This is a new book in my career. Volume 1 has already been written. Everything that I accomplished before is behind me: not forgotten, but placed on the shelf. My past success only serves as a measuring stick for my peers. A whole new crop of players has emerged since I came into the League. All of them want the honor of holding the title of "best all-around player". But I feel as if that quest is behind me now and a new one has taken its place. I am an underdog. A challenge was issued to me by everyone who said I would never succeed again, that I would never win another ring or enjoy another parade. I accepted their challenge. I accepted the doubt of every one who spoke of my downfall and used their words as fuel. I have a franchise to resurrect, a city of fans to uplift.
That mountain, the one that I climbed once and now face again, is huge. I'm looking up at it again. And because I know how hard it was to climb, I sometimes feel drained because I know how difficult it will be to conquer. It's much harder to go from top to bottom to the top again than it is to simply go from the bottom to the top. But desire is the ultimate fuel. Hunger changes any situation. My past experience gives me knowledge that backs up my will. I know what must be done. My team is sometimes unsure because my teammates have never climbed this mountain before.
At times it's frustrating and it tries my patience, but in the beginning years of my career my teammates were patient with me and trusted in the fact that I would figure everything out, so now I must return that favor to this generation of Lakers. This is our challenge, our mountain, and these are my brothers. I must guide them to the point we all want to get to. No matter what.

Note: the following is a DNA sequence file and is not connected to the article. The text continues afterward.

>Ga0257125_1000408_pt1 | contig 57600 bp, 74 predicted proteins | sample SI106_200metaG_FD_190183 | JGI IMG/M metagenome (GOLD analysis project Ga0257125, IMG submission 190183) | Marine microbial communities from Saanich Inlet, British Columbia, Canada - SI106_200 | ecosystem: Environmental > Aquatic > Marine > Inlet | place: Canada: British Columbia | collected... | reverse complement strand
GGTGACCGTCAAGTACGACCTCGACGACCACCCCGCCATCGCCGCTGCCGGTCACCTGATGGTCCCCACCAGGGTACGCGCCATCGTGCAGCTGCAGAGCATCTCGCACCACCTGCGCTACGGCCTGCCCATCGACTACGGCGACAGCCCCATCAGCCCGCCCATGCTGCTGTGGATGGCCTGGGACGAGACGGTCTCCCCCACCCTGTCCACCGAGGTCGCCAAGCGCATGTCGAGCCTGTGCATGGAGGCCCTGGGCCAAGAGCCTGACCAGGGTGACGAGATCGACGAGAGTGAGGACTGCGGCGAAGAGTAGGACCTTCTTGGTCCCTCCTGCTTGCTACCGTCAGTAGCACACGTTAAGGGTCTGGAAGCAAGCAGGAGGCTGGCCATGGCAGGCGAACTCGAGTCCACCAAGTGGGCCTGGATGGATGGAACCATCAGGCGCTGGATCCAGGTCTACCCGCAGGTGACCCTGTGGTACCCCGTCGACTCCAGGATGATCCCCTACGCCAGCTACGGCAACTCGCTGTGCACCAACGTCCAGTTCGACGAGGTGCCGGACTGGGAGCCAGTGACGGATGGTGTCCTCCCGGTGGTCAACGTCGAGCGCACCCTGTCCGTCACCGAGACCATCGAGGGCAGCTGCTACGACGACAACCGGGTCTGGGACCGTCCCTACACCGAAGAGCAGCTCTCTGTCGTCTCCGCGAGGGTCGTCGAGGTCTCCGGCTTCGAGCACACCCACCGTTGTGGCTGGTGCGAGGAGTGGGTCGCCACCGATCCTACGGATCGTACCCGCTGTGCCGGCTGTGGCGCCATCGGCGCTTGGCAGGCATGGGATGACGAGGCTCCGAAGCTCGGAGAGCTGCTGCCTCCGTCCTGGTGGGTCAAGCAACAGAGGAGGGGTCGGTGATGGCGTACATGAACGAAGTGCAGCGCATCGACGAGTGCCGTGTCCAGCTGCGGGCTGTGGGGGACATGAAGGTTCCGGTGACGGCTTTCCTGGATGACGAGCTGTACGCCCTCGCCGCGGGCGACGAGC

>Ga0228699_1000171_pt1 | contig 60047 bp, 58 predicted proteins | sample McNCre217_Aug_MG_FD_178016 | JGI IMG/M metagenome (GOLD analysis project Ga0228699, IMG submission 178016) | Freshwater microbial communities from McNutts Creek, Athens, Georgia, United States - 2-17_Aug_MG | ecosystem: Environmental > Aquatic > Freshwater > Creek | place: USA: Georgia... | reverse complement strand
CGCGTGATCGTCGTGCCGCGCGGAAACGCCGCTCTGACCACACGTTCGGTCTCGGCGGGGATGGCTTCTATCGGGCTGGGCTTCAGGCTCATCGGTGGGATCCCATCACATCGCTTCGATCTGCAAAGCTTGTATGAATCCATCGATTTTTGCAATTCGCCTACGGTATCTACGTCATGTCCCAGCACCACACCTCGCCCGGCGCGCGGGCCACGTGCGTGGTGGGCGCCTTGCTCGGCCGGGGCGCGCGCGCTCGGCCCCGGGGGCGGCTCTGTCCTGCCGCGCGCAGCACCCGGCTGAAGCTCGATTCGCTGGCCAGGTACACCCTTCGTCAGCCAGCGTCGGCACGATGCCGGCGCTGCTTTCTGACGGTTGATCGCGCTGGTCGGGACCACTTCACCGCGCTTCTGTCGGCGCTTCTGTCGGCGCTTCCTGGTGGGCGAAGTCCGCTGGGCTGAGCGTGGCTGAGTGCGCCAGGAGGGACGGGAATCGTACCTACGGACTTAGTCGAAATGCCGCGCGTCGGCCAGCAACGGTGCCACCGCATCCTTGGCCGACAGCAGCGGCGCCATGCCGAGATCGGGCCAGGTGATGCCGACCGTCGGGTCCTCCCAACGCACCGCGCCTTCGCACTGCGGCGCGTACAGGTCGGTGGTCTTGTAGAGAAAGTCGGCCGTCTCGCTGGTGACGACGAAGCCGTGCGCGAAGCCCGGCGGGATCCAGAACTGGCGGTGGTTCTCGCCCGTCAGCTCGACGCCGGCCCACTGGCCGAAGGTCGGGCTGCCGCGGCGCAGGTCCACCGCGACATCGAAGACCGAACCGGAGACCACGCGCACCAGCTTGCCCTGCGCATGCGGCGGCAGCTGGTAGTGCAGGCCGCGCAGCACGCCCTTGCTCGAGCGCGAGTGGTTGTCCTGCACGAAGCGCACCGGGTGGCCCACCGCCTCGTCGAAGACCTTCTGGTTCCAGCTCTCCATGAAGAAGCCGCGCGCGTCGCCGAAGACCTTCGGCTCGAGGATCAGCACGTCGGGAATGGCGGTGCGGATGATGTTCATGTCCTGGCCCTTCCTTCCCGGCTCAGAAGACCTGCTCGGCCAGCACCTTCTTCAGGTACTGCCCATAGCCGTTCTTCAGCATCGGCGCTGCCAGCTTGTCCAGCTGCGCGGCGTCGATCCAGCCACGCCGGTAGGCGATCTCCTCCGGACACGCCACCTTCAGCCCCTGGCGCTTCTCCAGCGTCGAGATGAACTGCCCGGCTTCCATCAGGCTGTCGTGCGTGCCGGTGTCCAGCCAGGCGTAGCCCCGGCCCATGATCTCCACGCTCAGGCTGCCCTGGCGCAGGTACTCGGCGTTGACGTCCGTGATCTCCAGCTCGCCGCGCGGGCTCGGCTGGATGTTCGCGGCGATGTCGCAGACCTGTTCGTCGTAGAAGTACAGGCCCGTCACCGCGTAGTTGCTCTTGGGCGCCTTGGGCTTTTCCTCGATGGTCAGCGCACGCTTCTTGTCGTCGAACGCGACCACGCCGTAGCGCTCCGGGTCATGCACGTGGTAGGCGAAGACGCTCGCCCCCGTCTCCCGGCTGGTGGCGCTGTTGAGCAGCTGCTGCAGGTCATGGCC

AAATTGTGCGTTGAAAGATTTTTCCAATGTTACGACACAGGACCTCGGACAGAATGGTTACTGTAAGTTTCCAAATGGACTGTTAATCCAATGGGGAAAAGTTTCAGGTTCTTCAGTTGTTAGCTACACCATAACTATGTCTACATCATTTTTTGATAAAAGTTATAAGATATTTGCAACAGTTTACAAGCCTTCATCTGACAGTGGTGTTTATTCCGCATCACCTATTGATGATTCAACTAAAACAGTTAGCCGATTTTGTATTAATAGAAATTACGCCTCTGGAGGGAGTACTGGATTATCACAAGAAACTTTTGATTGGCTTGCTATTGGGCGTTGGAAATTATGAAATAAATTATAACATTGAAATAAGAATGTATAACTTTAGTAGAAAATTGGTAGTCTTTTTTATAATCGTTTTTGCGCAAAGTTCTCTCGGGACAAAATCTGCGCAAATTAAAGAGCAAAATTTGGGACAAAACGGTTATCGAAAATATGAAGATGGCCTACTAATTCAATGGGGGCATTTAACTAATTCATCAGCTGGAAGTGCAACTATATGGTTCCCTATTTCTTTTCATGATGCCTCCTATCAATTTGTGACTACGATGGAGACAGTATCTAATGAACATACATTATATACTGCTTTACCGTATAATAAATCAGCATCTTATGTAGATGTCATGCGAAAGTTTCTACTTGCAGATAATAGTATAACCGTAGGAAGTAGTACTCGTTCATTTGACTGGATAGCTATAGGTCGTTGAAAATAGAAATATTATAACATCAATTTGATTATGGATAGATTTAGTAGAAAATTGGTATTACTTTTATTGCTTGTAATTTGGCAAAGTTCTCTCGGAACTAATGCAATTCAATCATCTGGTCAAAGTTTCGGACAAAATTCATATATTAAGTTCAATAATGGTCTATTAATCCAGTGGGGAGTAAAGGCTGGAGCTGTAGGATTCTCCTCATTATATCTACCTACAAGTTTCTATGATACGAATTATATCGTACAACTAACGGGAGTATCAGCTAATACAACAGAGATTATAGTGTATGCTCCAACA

I have been learning about the ambition inside me since I was a kid. It was there during the hours I would spend on a playground in Italy and a group of my friends would come to me and tell me I would never be an NBA player. It was there during all the time I would practice alone, imitating the moves I'd seen on television and creating new ones to go with them. It was there when nothing else was there, and I learned to incorporate it with the game, to wrap myself in the game and seek my future within it. Whenever someone would say what my Italian friends had said, whenever anyone told me what I couldn't do, I would grab hold of that feeling inside me and realize that it was there for a reason. I have always had a purpose, a need to succeed. People who try to discourage me only add fuel to a fire that has always burned. Every phase of my life has brought me new risks and new rewards; in many ways I have always been the underdog. And through it all, through every struggle, the game has always been there. It has never left me alone.